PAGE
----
Hmm... pretty interesting.
BBC News / Wednesday, 4 August, 2004
A woman's expectation of how long she will live appears to affect whether she has sons or daughters.
Dr Sarah Johns, a lecturer in biological anthropology at Kent University, found optimistic women are more likely to have boys.
Dr Johns quizzed 609 women who had recently become mothers.
She found that for every extra year a woman thought she was going to live, the odds of her first-born being a boy increased significantly.
Previous research has found that women in good physical health, and those who have comfortable living conditions have a tendency to give birth to boys.
Conversely, women living in harsh conditions tend to produce more girls.
Among the questions Dr Johns put to the new mothers was how long they expected to live.
Some of the women, who were mostly from lower-middle class and working class backgrounds, believed they would die as young as 40, while others believed they would still be alive at 130.
Girls are the safe bet
Dr Johns believes that an optimistic frame of mind may lead to physical changes in the body that make it more likely that a woman will conceive a male child. For instance, it may alter the level of sex hormones around the time of conception.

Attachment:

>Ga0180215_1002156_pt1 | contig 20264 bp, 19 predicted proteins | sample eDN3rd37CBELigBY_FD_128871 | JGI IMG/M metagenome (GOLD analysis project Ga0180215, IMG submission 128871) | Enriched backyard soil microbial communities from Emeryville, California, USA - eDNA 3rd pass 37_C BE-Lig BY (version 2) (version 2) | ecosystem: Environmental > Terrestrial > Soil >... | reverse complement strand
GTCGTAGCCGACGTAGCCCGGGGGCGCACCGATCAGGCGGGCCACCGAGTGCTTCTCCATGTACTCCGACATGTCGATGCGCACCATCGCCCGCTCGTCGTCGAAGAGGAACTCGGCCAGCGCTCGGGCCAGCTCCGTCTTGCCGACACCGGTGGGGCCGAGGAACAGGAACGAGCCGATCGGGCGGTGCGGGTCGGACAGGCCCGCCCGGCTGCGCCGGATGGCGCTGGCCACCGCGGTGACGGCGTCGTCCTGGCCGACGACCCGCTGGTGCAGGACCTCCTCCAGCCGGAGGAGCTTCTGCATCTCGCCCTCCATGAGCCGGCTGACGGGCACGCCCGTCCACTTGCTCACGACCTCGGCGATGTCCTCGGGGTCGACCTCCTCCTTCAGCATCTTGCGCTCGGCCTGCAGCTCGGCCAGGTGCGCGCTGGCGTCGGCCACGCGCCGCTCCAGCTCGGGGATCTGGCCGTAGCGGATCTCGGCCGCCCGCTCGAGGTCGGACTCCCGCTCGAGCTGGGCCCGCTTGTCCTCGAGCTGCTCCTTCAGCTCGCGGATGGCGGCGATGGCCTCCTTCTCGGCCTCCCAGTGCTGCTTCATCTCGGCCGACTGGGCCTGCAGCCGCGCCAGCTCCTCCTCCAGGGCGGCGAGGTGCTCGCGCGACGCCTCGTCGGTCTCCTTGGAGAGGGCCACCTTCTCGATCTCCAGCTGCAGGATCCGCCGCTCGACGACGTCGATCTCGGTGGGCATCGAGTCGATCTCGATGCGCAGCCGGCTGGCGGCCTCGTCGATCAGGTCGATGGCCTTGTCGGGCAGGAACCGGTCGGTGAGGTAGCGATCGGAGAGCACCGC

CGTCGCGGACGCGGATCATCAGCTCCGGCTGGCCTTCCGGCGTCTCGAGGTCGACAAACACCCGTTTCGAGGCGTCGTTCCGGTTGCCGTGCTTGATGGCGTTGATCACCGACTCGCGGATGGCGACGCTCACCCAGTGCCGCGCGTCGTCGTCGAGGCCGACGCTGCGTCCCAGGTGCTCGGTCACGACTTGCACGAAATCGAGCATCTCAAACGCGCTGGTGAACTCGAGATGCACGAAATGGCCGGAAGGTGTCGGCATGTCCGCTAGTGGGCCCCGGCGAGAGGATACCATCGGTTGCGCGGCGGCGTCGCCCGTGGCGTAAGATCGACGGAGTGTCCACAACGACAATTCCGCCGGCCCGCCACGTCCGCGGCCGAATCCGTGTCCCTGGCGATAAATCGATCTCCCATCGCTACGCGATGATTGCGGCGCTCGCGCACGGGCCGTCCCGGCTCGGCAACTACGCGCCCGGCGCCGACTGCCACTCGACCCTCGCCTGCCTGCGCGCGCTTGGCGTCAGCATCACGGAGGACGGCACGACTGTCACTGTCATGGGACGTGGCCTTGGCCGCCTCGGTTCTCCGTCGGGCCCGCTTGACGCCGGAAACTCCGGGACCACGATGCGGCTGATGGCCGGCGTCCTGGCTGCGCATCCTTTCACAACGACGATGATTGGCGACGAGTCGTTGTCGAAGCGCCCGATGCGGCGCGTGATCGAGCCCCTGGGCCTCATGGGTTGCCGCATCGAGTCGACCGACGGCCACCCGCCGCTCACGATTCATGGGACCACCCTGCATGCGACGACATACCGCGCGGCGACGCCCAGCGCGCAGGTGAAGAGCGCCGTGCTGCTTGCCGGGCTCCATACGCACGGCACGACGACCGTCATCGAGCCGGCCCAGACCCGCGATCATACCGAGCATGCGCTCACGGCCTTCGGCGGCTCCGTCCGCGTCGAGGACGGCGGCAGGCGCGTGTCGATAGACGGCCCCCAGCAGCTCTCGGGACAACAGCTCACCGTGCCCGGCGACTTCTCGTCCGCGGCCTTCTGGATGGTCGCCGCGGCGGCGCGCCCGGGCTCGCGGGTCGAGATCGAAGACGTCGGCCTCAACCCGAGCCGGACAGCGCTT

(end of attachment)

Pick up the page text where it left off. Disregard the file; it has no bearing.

She told BBC Radio 4's Today programme it was important that a boy's mother was not only in good physical condition, but that she had a positive outlook and the dynamism required to give him the best possible start in life.
By and large, there was a fair chance that a daughter would go on to have children of her own, she said.
But Dr Johns said that, for a male, the odds were much more variable.
The chances of a son going to reproduce were dependent on whether he actually made it to adulthood at all, and on whether, once adult, he had sufficient qualities to make him an attractive proposition.
She said: "It is much more difficult to raise a son to adulthood. Male foetuses put much more strain on the mother's body, they are more difficult to give birth to, and they are much more likely to take risks.
"If you cannot invest in your son, making sure that he grows up to be successful and attractive to the opposite sex then it is likely he will not reproduce at all."
Dr Peter Bowen-Simpkins, of the Royal College of Obstetricians and Gynaecologists, said it was quite possible that the sex of a baby was decided by factors other than pure chance.
He said: "A lot more boys were born after the huge slaughter of men in the First World War.
"Somehow nature seemed to make up for what was lost."
The research is reported in the journal Biology Letters.